Becoming Children of our Father in Heaven

This isn't the woman I met, but this photo reminds me of her. (HT to Getty Images for this photo.)
This isn’t the woman I met, but this photo reminds me of her. (HT to Getty Images for this photo.)
This post started as an email to the pastors of Mill City Church. I wrote to thank them for the many ways they help us discern what God’s up to and challenge us to join in. The first two sermons in the current series, on “Success and Security,” coming on the heels of the last few from the last series, about Mill City Church’s “Mission Priorities,” have been particularly helpful. They’ve been especially so because they so clearly resonate with what we’ve been hearing God say to us as a family already. I wrote about all that in my last post. The super short version is that as a family we’ve been feeling very called to make ourselves small. We’re learning that we’re not just called to help the poor; we’re called to learn from and be helped by them. We have so much more to learn about interdependence with one another and dependence on God, to which we’re called. Some of this has come from our decision to do the monthly recommended readings for January from Common Prayer: A Liturgy for Ordinary Radicals (again, see my post; it’s a resource we’ve been using for years but never in the way we are now). The four books recommended for January have been simply life-changing. We had read Rich Christians in an Age of Hunger years ago; so we moved on to the other three. Economy of Love started things off, and was profoundly moving and challenging. Next came God’s Economy: Redefining the Health and Wealth Gospel by Jonathan Wilson-Hartgrove, and I can’t even begin to describe how reading that book is changing us. It’s interesting because of some of the stuff in these books we’ve “known” for a while, but clearly just weren’t willing to do anything about. We were stuck on the “wide road.” Anyway, I’m just now finishing up Sabbath Economics: Household Practices by Matthew Colwell. It’s a follow-up to Sabbath Economics by Ched Myers, which comes from Bartimaeus Cooperative Ministries and was one of the books recommended in Common Prayer, but is unfortunately out of print. Sabbath Economics recommends a “Sevenfold Household Covenant,” which looks like this:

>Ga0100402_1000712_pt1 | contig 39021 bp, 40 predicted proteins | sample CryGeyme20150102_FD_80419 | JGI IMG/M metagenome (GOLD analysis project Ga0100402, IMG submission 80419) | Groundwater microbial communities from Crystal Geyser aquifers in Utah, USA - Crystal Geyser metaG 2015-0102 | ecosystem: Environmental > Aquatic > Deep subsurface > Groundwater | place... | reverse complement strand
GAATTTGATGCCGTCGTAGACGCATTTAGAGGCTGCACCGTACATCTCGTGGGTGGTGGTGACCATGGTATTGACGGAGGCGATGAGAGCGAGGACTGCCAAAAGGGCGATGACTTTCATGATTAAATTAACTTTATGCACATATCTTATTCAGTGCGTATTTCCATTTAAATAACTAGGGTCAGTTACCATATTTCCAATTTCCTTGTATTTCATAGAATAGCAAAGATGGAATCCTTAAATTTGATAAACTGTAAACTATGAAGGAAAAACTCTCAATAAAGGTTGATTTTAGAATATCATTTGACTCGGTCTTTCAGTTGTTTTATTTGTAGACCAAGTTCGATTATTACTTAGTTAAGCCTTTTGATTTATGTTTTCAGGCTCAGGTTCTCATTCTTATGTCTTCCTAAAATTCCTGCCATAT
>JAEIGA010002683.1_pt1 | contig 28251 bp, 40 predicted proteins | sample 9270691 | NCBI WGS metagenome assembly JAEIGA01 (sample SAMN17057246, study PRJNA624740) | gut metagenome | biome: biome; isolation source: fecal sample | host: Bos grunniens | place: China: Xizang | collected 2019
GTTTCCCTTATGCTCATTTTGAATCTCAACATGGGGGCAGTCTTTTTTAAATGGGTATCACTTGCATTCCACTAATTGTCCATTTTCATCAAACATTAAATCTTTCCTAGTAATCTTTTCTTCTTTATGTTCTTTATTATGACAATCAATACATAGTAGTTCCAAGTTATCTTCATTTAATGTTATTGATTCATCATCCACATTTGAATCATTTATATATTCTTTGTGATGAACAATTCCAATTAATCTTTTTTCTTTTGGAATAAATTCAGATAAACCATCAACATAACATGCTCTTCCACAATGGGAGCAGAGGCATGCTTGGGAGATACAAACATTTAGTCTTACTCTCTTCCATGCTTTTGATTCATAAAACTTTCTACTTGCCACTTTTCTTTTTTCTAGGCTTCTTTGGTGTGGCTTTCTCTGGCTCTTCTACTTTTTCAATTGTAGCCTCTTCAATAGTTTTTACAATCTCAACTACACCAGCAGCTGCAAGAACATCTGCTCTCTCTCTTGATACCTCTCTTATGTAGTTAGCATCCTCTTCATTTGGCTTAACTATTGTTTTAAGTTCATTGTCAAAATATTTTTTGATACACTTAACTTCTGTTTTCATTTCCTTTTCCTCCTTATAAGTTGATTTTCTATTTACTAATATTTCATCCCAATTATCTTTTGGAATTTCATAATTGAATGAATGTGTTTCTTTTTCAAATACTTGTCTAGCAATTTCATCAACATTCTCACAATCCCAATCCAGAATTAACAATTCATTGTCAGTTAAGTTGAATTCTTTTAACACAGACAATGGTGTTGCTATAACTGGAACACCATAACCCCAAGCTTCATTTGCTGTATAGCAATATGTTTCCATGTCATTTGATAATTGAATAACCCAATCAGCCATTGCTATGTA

Basically, the idea is that in God’s economy, Jesus has something to say about all the areas of our life or practices identified above. So, as I recently read in Sabbath Economics:

Solidarity is therefore not a form of disengagement with those who are not poor. It is instead an engagement with the whole world from the vantage point of a deep connection with those who have been excluded, confined to the margins of society, or made poor by the economic systems and structures of that world. It is the practice of aligning one’s hopes with the poor and marginalized by placing one’s self in proximity to those people. (Italics added)

I found this particularly insightful and challenging. I’ve known God has a “special concern for the poor” for a while (though I did little about it). And I’m learning that I understand the New Testament especially, but also Jesus, much better when I attempt to do so as a person on the margins, since it was written by folks on the margins to folks on the margins. It was written from “under,” not “over.” Rod White’s several post(s) about this were very helpful. Moreover, I’m learning again that poor folks have something to teach us, that they can help us just as much or more than we’ll ever “help” them. I’m learning especially that there ought not be a them and us. We must work much harder to make sure there is only an “us.” So our family has been working to get “small.” So far we’ve:
  • given the church the TV and sound bar that are in the Mill City Church Commons now
  • cut cable and just have local channels now, plus Netflix, etc.